An international study involving University of Nottingham researchers published in the journal Cell, has shown that during the recent West African ebola virus outbreak the virus was evolving and becoming better adapted to infecting human cells.
Jonathan Ball, Professor of Molecular Virology at the University of Nottingham, and one of the authors of the study said: “Whether or not ebola virus genetic changes that arose during the outbreak were affecting the virus’s ability to infect humans was a moot point, but I was fairly sure it must be happening – never before had this virus had such an opportunity to fine tune its ability for human transmission.”
The outbreak resulted in an unprecedented number of infections and deaths. To test their theory the researchers focussed on genetic changes that arose in the virus surface protein - which it uses to gain entry into a cell – to determine if these mutations improved the virus’ ability to infect. The team focussed on mutations that were being passed from one generation of viruses to the next, as these were more likely to be making the virus more fit. Once identified, the team needed to test how these mutant proteins behaved, to find out whether or not the mutations were affecting infectivity.
Commenting on the approach the researchers had to take, Dr Richard Urbanowicz, a research fellow in the School of Life Sciences, said “Working with ebola virus isn’t very easy – you need access to special high containment labs to handle the whole virus – and not many places have these. So instead we generated particles of a modified mouse virus related to HIV that had been tricked into coating itself with ebola virus surface protein. These pseudoviruses, as they are known, would then mimic how ebola virus gained entry into a cell, but importantly once inside the cell they would not replicate. This meant the studies could be performed without the need for ultra-high containment facilities.”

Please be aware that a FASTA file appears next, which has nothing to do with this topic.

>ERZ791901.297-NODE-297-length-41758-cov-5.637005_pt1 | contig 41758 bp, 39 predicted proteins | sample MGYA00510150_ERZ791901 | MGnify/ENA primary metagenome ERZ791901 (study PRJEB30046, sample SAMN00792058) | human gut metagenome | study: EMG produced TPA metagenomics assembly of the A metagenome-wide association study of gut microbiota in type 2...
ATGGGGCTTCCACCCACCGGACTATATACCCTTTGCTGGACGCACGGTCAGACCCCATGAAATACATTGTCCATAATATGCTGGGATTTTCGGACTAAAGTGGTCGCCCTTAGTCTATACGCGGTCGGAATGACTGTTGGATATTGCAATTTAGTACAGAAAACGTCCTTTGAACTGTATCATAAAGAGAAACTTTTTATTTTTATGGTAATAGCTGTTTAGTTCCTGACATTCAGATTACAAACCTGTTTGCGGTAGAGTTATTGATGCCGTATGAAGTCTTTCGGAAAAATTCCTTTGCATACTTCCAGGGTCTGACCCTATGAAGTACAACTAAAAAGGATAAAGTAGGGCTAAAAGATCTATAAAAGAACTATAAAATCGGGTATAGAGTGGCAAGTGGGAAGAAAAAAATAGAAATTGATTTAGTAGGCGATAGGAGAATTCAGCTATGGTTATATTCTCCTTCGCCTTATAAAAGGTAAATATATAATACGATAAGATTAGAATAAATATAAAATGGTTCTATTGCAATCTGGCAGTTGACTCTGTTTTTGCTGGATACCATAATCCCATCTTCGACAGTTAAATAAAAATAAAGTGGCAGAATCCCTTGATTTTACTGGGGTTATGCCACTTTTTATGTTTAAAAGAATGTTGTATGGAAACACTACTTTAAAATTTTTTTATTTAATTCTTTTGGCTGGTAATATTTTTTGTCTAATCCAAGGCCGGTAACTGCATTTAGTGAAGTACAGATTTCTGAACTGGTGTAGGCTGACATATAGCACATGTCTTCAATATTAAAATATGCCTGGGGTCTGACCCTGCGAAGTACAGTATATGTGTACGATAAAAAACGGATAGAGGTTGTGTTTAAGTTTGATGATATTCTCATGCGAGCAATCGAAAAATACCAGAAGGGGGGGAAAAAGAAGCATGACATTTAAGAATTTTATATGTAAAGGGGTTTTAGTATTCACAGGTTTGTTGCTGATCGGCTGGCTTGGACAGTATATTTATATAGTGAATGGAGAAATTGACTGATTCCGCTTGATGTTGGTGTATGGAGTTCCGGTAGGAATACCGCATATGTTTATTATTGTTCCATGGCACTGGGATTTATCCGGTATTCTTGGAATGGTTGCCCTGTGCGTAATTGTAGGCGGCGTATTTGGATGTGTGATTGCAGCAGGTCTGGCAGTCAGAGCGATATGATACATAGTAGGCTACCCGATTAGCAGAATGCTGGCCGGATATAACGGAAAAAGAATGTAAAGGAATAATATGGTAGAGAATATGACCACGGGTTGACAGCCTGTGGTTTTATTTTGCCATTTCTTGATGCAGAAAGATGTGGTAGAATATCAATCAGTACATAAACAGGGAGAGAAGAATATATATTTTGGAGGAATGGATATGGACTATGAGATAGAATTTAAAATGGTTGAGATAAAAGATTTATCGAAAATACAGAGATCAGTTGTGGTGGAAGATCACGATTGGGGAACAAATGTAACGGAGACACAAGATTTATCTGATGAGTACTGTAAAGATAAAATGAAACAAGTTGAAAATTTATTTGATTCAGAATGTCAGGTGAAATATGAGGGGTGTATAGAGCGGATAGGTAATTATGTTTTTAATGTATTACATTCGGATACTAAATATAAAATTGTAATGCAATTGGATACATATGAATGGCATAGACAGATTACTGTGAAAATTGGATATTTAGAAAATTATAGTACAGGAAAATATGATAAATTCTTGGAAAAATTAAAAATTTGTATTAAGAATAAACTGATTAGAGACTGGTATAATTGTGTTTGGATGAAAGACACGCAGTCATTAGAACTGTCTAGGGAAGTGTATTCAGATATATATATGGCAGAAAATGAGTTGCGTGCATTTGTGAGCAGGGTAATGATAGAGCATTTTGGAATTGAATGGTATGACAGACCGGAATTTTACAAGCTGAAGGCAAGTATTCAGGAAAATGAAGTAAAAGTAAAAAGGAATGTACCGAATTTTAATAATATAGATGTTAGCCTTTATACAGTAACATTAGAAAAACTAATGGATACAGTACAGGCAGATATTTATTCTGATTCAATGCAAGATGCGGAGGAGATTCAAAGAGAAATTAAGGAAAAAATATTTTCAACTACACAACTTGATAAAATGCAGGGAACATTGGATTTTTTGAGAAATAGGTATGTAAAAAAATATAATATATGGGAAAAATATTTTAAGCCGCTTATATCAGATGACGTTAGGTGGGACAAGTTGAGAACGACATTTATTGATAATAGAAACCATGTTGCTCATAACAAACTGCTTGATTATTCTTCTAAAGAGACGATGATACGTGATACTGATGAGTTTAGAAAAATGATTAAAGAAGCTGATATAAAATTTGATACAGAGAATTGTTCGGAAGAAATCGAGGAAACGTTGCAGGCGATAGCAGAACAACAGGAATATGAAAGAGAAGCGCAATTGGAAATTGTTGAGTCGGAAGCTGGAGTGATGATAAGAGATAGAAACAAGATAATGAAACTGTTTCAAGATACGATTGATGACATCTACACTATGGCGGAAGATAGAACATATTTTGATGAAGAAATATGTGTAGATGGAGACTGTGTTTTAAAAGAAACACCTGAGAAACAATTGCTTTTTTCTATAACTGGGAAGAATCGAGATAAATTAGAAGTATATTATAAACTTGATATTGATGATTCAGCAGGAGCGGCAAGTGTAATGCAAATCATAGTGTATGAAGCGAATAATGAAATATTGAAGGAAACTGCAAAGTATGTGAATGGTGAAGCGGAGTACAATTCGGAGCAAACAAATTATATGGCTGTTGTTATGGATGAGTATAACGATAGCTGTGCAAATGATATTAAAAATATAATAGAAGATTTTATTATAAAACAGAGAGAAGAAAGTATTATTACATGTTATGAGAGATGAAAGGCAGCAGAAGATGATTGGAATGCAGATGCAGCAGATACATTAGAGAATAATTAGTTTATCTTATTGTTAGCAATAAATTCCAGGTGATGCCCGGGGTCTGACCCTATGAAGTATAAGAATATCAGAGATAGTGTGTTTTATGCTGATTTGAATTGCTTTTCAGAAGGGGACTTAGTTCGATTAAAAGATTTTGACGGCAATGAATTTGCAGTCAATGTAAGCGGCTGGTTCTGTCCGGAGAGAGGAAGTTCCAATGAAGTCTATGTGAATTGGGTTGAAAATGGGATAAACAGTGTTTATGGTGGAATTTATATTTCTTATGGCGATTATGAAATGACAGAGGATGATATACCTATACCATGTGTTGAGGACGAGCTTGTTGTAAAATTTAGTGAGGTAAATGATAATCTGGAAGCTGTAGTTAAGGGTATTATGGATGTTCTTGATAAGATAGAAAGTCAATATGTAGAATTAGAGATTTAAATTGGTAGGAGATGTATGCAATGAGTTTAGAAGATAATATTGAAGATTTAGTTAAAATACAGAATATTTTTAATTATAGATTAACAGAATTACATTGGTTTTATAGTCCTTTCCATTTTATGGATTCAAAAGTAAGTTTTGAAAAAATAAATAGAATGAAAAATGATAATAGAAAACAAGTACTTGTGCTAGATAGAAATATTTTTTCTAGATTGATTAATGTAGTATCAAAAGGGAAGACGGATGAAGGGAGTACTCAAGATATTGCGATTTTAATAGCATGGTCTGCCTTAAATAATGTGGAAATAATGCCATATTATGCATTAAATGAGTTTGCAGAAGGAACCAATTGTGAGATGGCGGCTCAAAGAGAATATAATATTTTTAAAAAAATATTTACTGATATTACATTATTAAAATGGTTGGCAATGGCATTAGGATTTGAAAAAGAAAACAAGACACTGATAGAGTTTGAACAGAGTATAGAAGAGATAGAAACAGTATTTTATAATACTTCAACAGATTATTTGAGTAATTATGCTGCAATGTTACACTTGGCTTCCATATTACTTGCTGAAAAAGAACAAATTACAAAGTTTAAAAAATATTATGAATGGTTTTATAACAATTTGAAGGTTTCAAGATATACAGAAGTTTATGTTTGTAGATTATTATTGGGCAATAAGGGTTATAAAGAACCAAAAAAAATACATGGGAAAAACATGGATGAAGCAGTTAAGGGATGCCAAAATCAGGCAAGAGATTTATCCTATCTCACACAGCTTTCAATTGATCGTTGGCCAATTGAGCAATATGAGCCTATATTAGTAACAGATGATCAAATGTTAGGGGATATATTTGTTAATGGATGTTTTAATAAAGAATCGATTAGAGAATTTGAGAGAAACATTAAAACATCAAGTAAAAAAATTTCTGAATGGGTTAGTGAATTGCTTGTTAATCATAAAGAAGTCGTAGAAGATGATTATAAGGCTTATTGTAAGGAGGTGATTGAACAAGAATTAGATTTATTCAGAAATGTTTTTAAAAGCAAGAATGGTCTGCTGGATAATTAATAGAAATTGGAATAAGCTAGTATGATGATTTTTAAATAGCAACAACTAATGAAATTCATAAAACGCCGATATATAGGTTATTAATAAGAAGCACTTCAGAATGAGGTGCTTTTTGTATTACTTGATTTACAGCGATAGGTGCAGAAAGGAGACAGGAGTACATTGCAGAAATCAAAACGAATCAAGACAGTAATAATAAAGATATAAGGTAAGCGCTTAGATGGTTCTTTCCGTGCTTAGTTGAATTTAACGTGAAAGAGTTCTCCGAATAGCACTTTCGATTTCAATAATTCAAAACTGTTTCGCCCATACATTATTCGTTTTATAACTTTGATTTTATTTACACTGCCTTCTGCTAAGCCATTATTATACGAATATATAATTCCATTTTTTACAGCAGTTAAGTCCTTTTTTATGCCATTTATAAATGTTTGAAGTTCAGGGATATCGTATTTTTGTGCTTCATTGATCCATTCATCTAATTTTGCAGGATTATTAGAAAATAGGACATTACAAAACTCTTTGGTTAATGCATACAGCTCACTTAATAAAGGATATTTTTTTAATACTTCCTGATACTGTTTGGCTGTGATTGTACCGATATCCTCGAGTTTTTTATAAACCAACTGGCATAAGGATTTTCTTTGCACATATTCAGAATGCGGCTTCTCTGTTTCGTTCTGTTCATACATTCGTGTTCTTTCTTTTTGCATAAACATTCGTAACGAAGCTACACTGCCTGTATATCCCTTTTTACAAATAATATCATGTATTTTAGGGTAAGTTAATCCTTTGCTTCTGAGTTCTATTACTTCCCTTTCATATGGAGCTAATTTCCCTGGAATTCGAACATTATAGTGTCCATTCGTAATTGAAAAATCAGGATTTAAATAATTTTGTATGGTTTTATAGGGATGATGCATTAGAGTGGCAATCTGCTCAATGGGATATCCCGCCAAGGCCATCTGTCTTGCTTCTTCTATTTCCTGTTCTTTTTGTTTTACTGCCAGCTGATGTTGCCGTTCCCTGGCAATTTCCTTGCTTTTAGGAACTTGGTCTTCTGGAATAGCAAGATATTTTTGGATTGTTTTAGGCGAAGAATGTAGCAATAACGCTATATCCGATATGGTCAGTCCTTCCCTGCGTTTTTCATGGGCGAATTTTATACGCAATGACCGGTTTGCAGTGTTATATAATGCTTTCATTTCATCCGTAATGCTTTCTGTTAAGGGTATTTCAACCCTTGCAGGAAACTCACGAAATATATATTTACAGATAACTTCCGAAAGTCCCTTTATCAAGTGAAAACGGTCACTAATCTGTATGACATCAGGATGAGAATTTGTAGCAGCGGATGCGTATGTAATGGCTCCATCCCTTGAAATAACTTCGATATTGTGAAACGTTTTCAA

When the scientists infected human liver cells grown in a test tube with pseudoviruses containing different mutant surface proteins the data was clear – a number of genetic changes that occurred during the outbreak increased infectivity. The effects were not restricted to liver cells – similar trends were also seen for human cells derived from the lung.
“When I saw the first set of data the trend was so clear you didn’t really need to do any statistics to see the effect the changes were having – without doubt many of the genetic changes were increasing infectivity in human cells,” Dr Urbanowicz said.
One change in particular, a substitution of an amino acid that is involved in receptor binding, was particularly striking, not simply because it dramatically increased infectivity, but also because it was present in viruses that dominated the West African outbreak.
In an accompanying paper in the same issue of Cell, a team led by Professor Jeremy Luban from the Massachusetts Medical School show that this mutation increased infectivity in a wide range of human and non-human primate cells, highlighting how this particular mutation improved ebola virus infectivity.